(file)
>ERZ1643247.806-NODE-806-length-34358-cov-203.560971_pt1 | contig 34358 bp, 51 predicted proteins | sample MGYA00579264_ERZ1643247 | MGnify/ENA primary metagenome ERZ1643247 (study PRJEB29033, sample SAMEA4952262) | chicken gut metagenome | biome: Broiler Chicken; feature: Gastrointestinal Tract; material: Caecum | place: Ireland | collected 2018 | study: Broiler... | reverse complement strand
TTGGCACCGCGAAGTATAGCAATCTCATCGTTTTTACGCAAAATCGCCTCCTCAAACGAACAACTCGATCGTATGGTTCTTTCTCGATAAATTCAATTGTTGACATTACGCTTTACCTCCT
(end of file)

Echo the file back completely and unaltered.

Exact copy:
>ERZ1643247.806-NODE-806-length-34358-cov-203.560971_pt1 | contig 34358 bp, 51 predicted proteins | sample MGYA00579264_ERZ1643247 | MGnify/ENA primary metagenome ERZ1643247 (study PRJEB29033, sample SAMEA4952262) | chicken gut metagenome | biome: Broiler Chicken; feature: Gastrointestinal Tract; material: Caecum | place: Ireland | collected 2018 | study: Broiler... | reverse complement strand
TTGGCACCGCGAAGTATAGCAATCTCATCGTTTTTACGCAAAATCGCCTCCTCAAACGAACAACTCGATCGTATGGTTCTTTCTCGATAAATTCAATTGTTGACATTACGCTTTACCTCCT